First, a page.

History in Structure

This site is entirely user-supported. See how you can help.

Regent Hotel

A Grade II* Listed Building in Royal Leamington Spa, Warwickshire

More Photos »
Approximate Location Map
Large Map »

Coordinates

Latitude: 52.2898 / 52°17'23"N

Longitude: -1.5351 / 1°32'6"W

OS Eastings: 431807

OS Northings: 265840

OS Grid: SP318658

Mapcode National: GBR 6NJ.GQ3

Mapcode Global: VHBXJ.BQT0

Entry Name: Regent Hotel

Listing Date: 19 November 1953

Grade: II*

Source: Historic England

Source ID: 1381422

English Heritage Legacy ID: 481784

Location: Royal Leamington Spa, Warwick, Warwickshire, CV32

County: Warwickshire

District: Warwick

Civil Parish: Royal Leamington Spa

Built-Up Area: Royal Leamington Spa

Traditional County: Warwickshire

Lieutenancy Area (Ceremonial County): Warwickshire

Church of England Parish: Leamington Priors All Saints

Church of England Diocese: Coventry

Find accommodation in
Leamington Spa

Listing Text


ROYAL LEAMINGTON SPA

SP3165NE PARADE
1208-1/7/274 (East side)
19/11/53 No.77
Regent Hotel

GV II*

Hotel. Foundation stone laid 18 July 1818, opened 19 August
1819, with later additions and alterations including those of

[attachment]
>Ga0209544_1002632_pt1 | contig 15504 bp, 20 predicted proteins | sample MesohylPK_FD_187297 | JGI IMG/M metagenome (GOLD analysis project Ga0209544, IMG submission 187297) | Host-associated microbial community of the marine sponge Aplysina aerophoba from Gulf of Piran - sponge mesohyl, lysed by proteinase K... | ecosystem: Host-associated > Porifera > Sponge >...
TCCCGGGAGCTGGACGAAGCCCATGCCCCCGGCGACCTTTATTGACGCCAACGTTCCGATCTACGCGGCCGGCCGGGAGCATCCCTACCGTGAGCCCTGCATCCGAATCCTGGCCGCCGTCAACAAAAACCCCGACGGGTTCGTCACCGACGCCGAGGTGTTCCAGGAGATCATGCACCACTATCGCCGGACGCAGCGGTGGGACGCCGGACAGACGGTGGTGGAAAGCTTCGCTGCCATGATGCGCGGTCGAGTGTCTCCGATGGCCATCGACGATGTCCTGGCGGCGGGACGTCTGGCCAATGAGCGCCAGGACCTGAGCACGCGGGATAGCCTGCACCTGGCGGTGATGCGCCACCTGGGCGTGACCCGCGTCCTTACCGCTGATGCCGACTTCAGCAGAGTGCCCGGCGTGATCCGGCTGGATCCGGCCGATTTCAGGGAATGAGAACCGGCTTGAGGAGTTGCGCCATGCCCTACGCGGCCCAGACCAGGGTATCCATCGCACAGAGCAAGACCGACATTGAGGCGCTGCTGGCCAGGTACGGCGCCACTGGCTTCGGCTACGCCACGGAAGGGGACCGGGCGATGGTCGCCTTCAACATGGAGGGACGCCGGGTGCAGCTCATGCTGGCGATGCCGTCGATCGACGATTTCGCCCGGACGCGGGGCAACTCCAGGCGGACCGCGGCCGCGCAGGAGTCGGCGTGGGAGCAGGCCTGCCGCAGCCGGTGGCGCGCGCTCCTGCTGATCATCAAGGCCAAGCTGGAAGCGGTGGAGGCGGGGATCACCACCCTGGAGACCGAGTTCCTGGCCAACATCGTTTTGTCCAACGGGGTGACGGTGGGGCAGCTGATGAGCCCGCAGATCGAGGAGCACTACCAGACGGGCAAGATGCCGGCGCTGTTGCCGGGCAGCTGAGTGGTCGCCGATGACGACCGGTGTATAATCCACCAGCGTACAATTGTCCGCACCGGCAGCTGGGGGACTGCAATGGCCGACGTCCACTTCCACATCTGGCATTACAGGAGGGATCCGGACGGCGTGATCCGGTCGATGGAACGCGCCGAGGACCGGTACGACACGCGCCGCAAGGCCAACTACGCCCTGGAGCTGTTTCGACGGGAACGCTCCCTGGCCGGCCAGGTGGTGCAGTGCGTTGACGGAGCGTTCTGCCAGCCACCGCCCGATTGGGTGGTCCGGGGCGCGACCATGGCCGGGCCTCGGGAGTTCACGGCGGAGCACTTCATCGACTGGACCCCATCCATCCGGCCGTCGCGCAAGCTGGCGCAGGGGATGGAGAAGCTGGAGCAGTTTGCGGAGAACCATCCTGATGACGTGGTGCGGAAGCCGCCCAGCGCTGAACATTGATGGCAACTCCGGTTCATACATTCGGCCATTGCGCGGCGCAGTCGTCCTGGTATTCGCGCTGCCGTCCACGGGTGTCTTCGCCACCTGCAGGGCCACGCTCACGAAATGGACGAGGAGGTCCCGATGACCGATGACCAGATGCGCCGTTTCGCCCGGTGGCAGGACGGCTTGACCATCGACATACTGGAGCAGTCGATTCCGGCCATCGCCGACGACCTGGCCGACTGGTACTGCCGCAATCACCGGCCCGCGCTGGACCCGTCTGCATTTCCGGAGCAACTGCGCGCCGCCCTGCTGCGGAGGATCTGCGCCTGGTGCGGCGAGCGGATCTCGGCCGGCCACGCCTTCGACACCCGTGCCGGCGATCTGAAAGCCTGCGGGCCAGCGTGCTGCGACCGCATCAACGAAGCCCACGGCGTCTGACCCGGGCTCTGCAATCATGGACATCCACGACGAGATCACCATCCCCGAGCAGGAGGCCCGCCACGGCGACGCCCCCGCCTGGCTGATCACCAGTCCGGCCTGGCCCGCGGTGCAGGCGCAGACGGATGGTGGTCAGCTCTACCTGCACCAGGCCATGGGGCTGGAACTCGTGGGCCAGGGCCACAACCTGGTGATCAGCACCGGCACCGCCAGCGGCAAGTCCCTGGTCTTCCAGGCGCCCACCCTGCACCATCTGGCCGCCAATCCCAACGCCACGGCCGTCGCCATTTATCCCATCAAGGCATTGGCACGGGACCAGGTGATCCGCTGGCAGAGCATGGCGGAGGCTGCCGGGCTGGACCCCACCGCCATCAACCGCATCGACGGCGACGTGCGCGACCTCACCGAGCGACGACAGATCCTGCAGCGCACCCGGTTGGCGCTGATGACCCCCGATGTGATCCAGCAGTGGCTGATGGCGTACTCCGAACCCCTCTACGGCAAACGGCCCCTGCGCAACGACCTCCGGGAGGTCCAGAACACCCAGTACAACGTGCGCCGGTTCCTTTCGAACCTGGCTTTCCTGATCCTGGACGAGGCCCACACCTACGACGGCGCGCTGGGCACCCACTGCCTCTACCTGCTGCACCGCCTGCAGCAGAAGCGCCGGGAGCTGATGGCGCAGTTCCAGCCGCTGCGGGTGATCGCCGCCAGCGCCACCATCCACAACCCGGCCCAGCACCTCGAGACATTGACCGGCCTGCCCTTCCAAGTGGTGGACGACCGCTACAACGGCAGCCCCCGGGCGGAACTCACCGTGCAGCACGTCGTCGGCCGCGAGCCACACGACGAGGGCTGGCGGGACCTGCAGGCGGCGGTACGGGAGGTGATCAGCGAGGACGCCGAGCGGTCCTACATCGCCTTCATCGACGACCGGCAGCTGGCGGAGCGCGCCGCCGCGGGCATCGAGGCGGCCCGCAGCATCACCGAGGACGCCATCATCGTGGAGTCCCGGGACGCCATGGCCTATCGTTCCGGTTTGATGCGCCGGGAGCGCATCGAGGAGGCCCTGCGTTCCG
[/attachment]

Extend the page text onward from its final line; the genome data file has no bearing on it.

c1905, and with mid-C20 range to rear. For Mr John Williams,
by CS Smith of Warwick. Additions and alterations include
mid-C19 re-siting of main entrance; those of 1905 for Mr John
Cridlan. Pinkish-brown brick in Flemish bond with painted
stucco facades, Coade stone coats of arms, and concealed roof.
PLAN: central hallway.
EXTERIOR: 4 storeys, 7 first-floor windows. The outer bays are
wider and project. Plinth and horizontal rustication to ground
floor of main facade and returns. First-floor band, becomes
ovolo-moulded cornice to outer bays which continues to
returns, interrupted by windows. 4 Tuscan pilasters, one to
each end of outer bays, through first and second floors.
Double frieze, cornice, which continues to right return.
Pilasters with incised decoration to each end of outer bays to
third floor. Frieze, cornice, blocking course, copings which
continue to right return.
First floor: outer bays have 1/1 sashes in moulded surrounds
with frieze and cornice. Otherwise plate-glass French windows
with overlights, that to centre has tooled surround, and
consoles supporting open segmental pediment containing Prince
of Wales feathers.
Second and third floors have 1/1 sashes throughout.
Ground floor: central wide entrance has Tuscan pilasters
supporting hood. Roll-edged step to central revolving doors
between elliptically-arched, part-glazed, panelled surrounds
with left side door; egg-and-dart cornice, divided overlight.
1/1 sashes. All windows in plain reveals, sills to second
floor.
Right return (original entrance front): 4 storeys, 3
first-floor windows, with rear range of 4 lower storeys, 7
first-floor windows.
Main range: through first and second floors are outer Tuscan
pilasters, similar pilasters with incised decoration to third
floor. First floor has 1/1 sashes, that to centre with moulded
surround, frieze and cornice.
Second and third floors: 1/1 sashes with similar smaller